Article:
Fuel Saving Devices
Oil - The Lifeblood Of Your Car
I was actually a passenger in a car that was having an active oil leak. The driver knew what was happening, and was warned to pull to the side of the road and call a tow truck, but she wanted to try to make it home. Unfortunately, she didn't. The engine seized up, never to run again. What a foolish and costly mistake. The simple fact is that the engine in your car cannot run without lubrication from oil.
Heat and friction would, as illustrated in the case above, cause the engine to come to a full halt. When I bought a new car many years ago and took it in for it's first oil change the mechanic said to me that if I kept the oil changed I'd get 200,000 miles out of the engine. He was right. I faithfully changed the oil every 3,000 miles and at 189,000 miles had to say goodbye to my faithful friend, not due to engine trouble, but due to a rusting frame. He also noticed that the oil filter that was on my vehicle from the manufacturer was larger than actually called for.
He said this wasn't a bad idea. A larger amount of oil meant more flowing through the engine cooling and lubricating and cleaning the engine. When I started to change the oil myself I kept on using the larger oil filter. Most new cars today don't call for their oil to be changed quite as often as every 3,000 miles. Generally it's 5,000 and some even more. I like to have the oil in my car changed at least every 5,000 miles. That oil change is actually more than an oil change. The technician gets to give your car a once over, checking belts and hoses and other vital fluids. Generally we don't even think about these things. It's much easier to change a worn belt while your car is in the shop than be broken down on the side of the road waiting for a tow truck.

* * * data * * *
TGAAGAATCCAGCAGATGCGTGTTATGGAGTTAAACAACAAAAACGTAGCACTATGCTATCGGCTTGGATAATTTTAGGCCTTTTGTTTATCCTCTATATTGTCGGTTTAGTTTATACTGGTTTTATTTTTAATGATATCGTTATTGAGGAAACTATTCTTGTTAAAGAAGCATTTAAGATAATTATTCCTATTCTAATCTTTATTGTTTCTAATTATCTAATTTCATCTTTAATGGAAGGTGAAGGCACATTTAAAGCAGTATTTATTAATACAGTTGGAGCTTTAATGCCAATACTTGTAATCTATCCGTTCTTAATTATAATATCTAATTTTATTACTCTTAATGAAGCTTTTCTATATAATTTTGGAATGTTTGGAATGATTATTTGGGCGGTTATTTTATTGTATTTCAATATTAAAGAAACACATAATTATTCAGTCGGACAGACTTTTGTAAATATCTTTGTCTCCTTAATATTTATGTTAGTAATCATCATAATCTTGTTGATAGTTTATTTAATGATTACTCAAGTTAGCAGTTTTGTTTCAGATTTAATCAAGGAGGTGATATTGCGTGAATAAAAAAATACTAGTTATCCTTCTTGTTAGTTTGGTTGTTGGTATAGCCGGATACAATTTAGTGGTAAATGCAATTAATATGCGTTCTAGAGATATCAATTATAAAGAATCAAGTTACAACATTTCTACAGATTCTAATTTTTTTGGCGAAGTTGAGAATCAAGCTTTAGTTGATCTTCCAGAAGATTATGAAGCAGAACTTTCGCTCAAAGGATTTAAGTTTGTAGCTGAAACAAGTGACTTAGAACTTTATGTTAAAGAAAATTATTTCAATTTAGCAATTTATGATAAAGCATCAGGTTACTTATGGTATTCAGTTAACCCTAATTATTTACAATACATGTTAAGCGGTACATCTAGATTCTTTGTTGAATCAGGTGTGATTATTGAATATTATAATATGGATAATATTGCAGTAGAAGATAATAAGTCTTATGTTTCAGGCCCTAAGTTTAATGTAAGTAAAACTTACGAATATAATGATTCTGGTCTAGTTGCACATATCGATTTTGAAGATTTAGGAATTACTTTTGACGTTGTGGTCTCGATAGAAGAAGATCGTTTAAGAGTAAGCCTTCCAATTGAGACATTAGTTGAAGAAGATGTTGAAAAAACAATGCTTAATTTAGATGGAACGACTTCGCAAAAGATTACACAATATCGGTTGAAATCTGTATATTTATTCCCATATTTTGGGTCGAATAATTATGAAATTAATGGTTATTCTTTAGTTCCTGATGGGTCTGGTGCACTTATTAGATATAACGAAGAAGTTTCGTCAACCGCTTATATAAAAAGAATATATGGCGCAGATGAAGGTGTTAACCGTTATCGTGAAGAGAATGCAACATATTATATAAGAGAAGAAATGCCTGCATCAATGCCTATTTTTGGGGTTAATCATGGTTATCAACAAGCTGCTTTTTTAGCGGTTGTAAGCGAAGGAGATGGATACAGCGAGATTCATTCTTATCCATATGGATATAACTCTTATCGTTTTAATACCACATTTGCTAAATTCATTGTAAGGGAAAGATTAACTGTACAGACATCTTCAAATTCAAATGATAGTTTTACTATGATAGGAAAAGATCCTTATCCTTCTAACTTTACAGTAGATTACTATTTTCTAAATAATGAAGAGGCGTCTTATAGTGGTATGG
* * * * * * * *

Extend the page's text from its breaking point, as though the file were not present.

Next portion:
The simple act of changing the oil in your car may be the best thing you can do to protect your car, and your investment in it.
Fuel Saving Devices Articles
Fuel Saving Devices Books
Fuel Saving Devices